All You Need To Know About First, Last Click, Linear and Decay in 1509 Words

attribution modelling - www.ruleranalytics.com

The marketing industry is crowded with so much technical jargon. It’s hard for us marketers to make sense of it all sometimes.

If you’ve spent time in your career running paid campaigns on AdWords, the terms “first click,” “last click,” “linear,” and “decay” should sound extremely familiar.

Although, for content and social media marketers who are used to measuring metrics such as traffic, time on page, and bounce rate, these terms may sound foreign.

Wherever your strengths lie in the marketing world if you don’t spend time educating yourself and finding the appropriate attribution model for your goals, eventually your campaigns will start to plateau.

They’re crucial to understanding how your campaigns are performing and how much revenue your efforts are generating for your business.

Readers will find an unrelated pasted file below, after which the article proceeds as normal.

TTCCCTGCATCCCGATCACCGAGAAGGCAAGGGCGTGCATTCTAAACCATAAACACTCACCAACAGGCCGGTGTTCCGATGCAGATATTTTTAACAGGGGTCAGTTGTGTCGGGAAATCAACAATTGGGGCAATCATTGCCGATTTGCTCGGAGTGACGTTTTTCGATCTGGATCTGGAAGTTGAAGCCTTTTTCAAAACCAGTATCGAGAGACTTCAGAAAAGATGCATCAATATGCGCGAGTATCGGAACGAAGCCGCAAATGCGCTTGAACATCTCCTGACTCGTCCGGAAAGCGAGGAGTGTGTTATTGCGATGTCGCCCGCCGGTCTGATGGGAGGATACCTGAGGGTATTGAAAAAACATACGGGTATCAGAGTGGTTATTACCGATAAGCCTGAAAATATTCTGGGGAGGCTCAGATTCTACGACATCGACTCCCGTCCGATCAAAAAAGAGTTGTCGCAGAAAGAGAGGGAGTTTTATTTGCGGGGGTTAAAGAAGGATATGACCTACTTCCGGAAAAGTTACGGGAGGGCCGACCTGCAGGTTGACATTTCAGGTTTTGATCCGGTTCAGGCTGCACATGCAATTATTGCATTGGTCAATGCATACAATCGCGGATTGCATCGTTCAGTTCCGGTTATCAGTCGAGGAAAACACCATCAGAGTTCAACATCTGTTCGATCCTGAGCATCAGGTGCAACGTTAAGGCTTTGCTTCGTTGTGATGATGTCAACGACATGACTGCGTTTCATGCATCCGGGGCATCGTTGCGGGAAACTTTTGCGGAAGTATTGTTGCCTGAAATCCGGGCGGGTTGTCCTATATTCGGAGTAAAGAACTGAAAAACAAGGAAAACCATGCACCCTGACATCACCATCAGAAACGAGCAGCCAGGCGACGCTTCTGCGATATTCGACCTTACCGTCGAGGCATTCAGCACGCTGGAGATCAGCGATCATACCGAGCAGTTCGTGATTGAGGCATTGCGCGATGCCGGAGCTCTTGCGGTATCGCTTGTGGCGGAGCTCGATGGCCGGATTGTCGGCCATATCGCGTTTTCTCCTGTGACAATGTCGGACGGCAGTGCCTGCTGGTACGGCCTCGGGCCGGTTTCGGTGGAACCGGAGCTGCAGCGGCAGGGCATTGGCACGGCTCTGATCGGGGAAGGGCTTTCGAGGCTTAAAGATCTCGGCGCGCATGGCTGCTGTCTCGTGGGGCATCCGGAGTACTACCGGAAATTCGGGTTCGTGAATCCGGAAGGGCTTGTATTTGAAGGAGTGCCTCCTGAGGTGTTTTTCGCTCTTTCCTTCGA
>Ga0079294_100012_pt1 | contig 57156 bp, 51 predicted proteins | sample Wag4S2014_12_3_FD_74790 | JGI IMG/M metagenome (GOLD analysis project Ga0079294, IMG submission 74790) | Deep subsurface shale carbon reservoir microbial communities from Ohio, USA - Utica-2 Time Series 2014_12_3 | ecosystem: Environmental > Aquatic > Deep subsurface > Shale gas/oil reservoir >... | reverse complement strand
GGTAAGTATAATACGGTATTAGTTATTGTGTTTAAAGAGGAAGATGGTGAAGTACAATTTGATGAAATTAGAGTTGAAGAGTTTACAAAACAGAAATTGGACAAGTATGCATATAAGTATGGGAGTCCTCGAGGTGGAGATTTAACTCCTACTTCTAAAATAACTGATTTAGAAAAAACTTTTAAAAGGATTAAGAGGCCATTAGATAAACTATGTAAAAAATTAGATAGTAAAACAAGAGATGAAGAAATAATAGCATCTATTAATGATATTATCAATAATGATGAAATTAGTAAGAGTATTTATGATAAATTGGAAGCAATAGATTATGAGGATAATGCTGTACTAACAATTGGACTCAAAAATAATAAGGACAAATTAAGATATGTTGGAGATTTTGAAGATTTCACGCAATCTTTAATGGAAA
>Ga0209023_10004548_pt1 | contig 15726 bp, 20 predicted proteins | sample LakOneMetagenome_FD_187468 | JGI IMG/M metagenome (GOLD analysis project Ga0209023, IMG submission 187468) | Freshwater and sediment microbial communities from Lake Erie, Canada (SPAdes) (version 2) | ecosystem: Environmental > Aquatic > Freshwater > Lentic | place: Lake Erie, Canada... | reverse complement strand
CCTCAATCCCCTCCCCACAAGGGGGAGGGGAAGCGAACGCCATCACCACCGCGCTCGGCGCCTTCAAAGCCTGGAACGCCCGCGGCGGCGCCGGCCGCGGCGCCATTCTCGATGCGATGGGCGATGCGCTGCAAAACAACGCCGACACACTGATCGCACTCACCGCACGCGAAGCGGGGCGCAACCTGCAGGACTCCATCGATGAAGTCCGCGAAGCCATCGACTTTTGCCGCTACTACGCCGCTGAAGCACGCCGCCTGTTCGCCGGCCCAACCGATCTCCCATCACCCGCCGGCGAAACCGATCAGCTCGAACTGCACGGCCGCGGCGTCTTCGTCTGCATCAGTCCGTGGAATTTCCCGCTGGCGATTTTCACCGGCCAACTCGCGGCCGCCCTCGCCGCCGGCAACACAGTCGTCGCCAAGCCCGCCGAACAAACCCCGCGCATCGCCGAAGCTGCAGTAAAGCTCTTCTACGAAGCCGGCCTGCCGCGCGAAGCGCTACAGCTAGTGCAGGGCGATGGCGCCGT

The first click, last click, linear, and decay are all attribution models. They’re a set of rules that determines how your analytics tool applies credit for clicks, form completions, and conversions.

Despite being around for some time now, marketers still find the process of attribution modelling a challenge. And as more attribution models are created, it becomes more difficult to pick the right one for your marketing channels.

With that said, we decided to put together this simple, but an exact 1,509-word article on everything you need to know about the attribution models used in your analytics toolkit. We’ve kept it short and sweet so you can take away the important stuff and focus on applying it to your marketing efforts.

 

What’s an Attribution Model?

Imagine for a moment that you’re in charge of marketing for an e-commerce site. You run a series of AdWords ads for a big promotion, and over a 100 people click on your ad and make a purchase.